Destructive Caring: Family Falls Apart in Dzianowicz’s Latest
Shreds is the story of Gerard (Grzegorz Przybył), a man in his sixties, living with his son’s family. He is a successful engineer and university professor with an air of self-importance and undeniable charm. His students listen to him eagerly and his family loves him. Beata Dzianowicz, who wrote and directed Shreds, purposely highlights Gerard’s vitality to make his character arc all the more drastic: Gerard has Alzheimer’s disease.
The setup of Dzianowicz’s second fiction feature is marked by Przybył’s skilful performance: at first, his presence lights up the space he inhabits. He is tactfully bantering with students and delighting over steel grids. A few moments later – with the manner of a somnambulist – he is urinating in a potted plant in a lecture hall or diligently putting his camera into the washing machine. Much more than just Przybył‘s facial expressions change; his whole body loses light-heartedness and confidence which are replaced by paranoia and menace in his tone, movement, and posture.
Despite such good acting, Gerard is still presented simplistically: whenever he is having a paranoid episode, a lock of his once smartly combed hair falls over his face, covering one of his eyes. This perceivable attempt to make an obvious distinction between the rational/combed and the paranoid/ragged Gerard is the first moment in which a complex psychological state is shown as mere irrationality. A supernatural sequence follows, and this is when the narration gets closest to Gerard’s subjectivity. He is seen effortlessly putting together puzzles in the air; after looking away the camera pans back to the magically constructed puzzle – it is no longer there; it existed only in Gerard’s mind.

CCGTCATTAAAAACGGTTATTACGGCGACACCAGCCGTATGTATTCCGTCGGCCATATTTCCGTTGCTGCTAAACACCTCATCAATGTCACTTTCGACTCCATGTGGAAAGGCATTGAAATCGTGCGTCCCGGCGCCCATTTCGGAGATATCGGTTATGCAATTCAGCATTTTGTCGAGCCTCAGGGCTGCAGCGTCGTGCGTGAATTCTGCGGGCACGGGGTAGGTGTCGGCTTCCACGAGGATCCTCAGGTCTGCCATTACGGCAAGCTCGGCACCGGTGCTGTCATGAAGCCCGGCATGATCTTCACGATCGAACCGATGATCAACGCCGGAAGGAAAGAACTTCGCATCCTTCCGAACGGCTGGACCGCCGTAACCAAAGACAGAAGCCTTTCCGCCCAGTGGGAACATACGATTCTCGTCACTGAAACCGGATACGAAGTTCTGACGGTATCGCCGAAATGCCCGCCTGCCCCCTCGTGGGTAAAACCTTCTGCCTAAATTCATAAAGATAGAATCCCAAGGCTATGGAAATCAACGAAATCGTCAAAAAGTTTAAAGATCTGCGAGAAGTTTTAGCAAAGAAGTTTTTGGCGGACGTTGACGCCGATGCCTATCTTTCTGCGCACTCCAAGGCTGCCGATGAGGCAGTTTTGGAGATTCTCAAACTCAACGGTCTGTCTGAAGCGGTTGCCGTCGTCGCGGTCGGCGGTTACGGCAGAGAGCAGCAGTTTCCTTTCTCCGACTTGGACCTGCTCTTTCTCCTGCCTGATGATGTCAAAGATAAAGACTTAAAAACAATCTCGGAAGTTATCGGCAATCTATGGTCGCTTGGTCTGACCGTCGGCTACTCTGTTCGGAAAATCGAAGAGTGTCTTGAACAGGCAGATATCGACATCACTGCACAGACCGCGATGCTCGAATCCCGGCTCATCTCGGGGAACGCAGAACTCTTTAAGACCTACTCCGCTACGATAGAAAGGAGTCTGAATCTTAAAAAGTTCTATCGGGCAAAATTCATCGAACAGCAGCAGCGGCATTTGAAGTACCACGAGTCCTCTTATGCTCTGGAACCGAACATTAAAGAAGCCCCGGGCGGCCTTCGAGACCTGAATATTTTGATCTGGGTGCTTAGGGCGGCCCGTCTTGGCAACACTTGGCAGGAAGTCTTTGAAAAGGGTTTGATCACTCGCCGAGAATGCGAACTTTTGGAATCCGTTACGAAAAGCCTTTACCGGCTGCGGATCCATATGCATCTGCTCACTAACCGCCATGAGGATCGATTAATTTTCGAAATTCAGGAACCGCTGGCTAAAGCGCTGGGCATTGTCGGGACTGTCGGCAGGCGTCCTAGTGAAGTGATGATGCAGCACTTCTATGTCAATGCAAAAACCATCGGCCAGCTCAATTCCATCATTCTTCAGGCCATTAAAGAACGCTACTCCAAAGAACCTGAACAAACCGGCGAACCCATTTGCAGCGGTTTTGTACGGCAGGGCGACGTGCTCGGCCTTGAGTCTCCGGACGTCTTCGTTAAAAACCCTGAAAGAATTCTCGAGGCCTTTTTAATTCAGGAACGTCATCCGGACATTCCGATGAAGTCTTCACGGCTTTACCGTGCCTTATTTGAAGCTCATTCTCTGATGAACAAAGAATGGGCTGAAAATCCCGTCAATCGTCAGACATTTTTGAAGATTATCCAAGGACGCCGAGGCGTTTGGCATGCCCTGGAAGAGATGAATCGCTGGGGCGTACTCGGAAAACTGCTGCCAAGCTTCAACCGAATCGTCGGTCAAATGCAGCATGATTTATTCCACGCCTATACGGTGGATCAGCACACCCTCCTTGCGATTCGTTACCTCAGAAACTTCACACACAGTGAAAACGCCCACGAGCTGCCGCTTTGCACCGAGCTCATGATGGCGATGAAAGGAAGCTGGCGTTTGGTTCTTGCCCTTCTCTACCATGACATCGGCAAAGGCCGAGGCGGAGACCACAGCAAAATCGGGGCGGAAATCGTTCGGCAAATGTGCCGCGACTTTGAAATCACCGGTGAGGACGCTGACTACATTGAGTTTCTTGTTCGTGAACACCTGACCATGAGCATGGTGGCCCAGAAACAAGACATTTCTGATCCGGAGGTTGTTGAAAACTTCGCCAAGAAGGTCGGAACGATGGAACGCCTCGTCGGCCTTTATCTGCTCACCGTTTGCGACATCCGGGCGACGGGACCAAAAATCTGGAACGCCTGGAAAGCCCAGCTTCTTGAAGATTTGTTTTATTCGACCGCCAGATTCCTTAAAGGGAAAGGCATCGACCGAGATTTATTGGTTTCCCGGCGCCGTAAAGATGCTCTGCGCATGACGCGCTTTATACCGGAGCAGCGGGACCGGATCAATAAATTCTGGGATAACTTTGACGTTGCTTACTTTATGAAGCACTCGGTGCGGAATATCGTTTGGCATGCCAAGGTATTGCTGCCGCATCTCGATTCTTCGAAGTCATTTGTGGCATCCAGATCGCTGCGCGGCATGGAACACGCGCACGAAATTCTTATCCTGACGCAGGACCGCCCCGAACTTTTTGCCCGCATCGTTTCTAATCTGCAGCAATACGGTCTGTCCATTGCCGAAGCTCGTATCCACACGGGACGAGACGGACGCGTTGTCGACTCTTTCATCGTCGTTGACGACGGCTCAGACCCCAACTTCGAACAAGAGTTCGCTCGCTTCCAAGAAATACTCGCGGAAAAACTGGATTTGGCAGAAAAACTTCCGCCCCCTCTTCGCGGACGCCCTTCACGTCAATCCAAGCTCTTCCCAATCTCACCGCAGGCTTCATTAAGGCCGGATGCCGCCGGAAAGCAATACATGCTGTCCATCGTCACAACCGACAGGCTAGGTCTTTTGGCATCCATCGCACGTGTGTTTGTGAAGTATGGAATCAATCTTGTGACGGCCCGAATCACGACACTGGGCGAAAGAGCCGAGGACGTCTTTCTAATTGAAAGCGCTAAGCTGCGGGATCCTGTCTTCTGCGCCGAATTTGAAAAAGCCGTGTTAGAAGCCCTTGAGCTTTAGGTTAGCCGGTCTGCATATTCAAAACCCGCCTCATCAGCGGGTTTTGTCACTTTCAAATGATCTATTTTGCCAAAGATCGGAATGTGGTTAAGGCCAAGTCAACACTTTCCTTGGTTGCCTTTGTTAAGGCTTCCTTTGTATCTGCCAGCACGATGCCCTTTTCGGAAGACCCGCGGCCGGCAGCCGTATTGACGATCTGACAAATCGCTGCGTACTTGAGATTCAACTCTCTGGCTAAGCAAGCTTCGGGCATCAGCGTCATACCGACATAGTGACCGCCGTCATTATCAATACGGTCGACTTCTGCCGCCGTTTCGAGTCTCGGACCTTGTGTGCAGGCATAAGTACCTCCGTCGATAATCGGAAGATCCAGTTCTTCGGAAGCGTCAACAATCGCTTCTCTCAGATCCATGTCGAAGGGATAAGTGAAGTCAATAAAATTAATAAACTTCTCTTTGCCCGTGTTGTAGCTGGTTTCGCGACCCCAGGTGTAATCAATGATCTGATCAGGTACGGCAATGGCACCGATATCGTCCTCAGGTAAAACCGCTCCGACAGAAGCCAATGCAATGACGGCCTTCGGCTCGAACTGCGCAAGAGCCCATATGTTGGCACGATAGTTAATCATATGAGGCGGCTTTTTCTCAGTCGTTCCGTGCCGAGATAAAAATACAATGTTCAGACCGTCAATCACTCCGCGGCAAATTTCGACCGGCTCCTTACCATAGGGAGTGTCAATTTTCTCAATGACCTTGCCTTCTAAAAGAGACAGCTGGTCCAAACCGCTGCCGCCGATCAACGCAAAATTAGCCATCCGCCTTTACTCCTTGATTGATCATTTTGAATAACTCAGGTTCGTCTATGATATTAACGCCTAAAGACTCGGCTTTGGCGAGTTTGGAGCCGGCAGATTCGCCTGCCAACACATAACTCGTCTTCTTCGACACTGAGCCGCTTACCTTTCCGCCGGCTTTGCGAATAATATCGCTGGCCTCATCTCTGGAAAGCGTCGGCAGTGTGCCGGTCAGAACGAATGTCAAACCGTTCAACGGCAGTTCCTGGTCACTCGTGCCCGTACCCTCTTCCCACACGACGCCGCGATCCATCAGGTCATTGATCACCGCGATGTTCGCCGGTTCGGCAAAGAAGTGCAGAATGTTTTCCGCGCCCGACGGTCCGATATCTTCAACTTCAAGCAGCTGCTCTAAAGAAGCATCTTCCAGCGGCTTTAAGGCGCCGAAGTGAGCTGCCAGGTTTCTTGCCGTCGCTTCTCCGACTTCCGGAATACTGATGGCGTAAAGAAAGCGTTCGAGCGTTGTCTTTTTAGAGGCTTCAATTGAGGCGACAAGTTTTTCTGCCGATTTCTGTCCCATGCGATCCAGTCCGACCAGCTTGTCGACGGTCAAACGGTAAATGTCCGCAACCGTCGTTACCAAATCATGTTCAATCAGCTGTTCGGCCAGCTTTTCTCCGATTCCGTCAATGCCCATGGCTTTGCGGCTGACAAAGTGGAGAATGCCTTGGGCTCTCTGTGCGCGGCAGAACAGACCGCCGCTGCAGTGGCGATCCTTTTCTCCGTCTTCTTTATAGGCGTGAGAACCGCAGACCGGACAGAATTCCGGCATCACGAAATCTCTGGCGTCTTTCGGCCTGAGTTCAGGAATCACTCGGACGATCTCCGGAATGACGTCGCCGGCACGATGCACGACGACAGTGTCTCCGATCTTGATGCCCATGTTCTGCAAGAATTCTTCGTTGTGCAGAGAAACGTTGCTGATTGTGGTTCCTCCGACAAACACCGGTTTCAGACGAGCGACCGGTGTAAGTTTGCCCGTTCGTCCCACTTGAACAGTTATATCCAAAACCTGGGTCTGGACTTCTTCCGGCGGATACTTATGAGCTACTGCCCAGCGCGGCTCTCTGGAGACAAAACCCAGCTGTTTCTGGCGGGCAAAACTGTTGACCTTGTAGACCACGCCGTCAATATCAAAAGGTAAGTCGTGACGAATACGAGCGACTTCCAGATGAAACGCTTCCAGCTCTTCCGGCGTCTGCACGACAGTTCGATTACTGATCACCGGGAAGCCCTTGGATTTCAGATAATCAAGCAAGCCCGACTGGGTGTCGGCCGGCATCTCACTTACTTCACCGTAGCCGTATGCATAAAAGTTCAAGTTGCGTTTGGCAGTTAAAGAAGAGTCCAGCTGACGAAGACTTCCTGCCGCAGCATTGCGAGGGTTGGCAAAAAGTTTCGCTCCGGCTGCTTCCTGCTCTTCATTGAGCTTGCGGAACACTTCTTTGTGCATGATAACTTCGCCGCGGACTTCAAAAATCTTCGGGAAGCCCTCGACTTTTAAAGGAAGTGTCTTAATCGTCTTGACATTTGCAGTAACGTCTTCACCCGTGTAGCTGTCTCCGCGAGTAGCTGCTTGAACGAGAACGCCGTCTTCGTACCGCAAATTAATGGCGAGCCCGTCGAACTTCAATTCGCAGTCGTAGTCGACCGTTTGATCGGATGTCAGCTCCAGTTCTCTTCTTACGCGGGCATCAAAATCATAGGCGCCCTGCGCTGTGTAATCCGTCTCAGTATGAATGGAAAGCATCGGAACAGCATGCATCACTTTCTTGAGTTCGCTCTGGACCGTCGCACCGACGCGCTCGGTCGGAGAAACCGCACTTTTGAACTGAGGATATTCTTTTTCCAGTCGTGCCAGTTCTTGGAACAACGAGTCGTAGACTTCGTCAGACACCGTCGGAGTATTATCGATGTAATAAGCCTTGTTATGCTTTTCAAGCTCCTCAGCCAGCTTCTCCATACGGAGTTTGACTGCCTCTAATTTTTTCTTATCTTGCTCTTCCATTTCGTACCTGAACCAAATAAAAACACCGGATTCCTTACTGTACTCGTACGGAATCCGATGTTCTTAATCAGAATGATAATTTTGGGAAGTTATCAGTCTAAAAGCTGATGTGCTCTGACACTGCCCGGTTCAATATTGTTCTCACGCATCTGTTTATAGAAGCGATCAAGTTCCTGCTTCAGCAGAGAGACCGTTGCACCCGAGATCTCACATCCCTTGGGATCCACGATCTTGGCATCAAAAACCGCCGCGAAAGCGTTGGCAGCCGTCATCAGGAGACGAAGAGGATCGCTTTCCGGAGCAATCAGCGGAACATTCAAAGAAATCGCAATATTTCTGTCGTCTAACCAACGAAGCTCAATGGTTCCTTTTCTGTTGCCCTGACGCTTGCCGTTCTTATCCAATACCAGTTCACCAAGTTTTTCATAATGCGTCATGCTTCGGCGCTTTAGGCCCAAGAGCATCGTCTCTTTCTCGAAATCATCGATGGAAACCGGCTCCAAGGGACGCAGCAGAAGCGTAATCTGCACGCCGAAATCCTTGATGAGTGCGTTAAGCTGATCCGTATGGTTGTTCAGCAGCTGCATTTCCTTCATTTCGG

It seems the narration has established that Gerard is simply no longer rational. As if, after probing his mind for a moment, the author decides there is nothing more to say about him. We return to a family drama where the most complex character has been reduced to a plot point. It is worth mentioning that the film manages to produce genuine humorous moments despite its theme, but once Shreds reduces its most interesting character to being ill, problems arise.
Why does Gerard’s son David stubbornly stick to keeping his father at home when this is putting the relationships with his wife and daughter at risk? Is David obsessed with his father because he didn’t achieve the same success (he is a primary school teacher)? The other characters are not developed so well as to answer these questions. That is why some events, in the end, seem more like the author’s explicit attempt to produce suffering than they seem like actions of real people.
The one anomalous supernatural sequence is not only a reminder of how the film shies away from exploring the complexities of Alzheimer’s, reducing the disease to mere irrationality. It also shows how it shies away from using the camera as something else than a tool for recording gestures and expressions. Shreds is a family drama that doesn’t demand much of its medium, sure. But it is a limping family drama, at that.
Reviewed on October 19th at the 2022 Warsaw International Film Festival – International Competition. 100 mins. Part of the The Fipresci Warsaw Critics Project.